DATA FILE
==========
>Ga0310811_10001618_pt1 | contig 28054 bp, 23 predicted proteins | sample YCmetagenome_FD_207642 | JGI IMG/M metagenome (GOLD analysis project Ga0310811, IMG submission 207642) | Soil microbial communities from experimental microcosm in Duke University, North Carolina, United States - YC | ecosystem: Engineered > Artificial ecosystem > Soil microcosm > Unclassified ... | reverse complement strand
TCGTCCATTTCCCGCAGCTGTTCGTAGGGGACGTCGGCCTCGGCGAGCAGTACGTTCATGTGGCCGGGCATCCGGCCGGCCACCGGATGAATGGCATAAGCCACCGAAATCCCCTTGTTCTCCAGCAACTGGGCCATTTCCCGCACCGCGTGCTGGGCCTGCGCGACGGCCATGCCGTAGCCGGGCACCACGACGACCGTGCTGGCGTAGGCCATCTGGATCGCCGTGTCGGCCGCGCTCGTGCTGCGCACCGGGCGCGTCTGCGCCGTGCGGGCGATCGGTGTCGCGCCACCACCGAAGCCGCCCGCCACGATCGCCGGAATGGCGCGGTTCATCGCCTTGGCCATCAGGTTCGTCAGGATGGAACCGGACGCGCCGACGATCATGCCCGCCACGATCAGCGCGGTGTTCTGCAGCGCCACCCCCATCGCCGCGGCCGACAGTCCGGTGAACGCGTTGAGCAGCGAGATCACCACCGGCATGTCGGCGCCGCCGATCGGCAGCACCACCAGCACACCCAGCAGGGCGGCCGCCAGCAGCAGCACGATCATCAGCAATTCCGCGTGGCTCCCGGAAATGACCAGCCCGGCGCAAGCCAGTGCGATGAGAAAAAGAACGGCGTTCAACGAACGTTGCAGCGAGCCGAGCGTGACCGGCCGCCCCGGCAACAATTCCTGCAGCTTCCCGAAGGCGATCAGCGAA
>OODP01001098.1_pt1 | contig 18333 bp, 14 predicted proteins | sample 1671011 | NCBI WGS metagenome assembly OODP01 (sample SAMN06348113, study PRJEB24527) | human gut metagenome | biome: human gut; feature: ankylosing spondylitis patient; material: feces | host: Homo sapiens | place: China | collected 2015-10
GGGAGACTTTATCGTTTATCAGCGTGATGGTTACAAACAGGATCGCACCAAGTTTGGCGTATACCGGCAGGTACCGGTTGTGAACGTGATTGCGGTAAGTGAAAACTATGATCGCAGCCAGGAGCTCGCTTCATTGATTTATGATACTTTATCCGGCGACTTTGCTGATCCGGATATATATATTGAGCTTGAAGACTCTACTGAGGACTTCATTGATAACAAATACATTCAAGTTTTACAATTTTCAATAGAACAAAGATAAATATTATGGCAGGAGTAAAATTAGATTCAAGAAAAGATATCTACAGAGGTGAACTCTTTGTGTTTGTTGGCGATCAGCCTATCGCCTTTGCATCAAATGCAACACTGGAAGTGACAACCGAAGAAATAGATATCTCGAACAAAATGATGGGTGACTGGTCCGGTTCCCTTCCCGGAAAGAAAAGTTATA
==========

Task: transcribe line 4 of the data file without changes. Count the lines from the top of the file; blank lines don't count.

GGGAGACTTTATCGTTTATCAGCGTGATGGTTACAAACAGGATCGCACCAAGTTTGGCGTATACCGGCAGGTACCGGTTGTGAACGTGATTGCGGTAAGTGAAAACTATGATCGCAGCCAGGAGCTCGCTTCATTGATTTATGATACTTTATCCGGCGACTTTGCTGATCCGGATATATATATTGAGCTTGAAGACTCTACTGAGGACTTCATTGATAACAAATACATTCAAGTTTTACAATTTTCAATAGAACAAAGATAAATATTATGGCAGGAGTAAAATTAGATTCAAGAAAAGATATCTACAGAGGTGAACTCTTTGTGTTTGTTGGCGATCAGCCTATCGCCTTTGCATCAAATGCAACACTGGAAGTGACAACCGAAGAAATAGATATCTCGAACAAAATGATGGGTGACTGGTCCGGTTCCCTTCCCGGAAAGAAAAGTTATA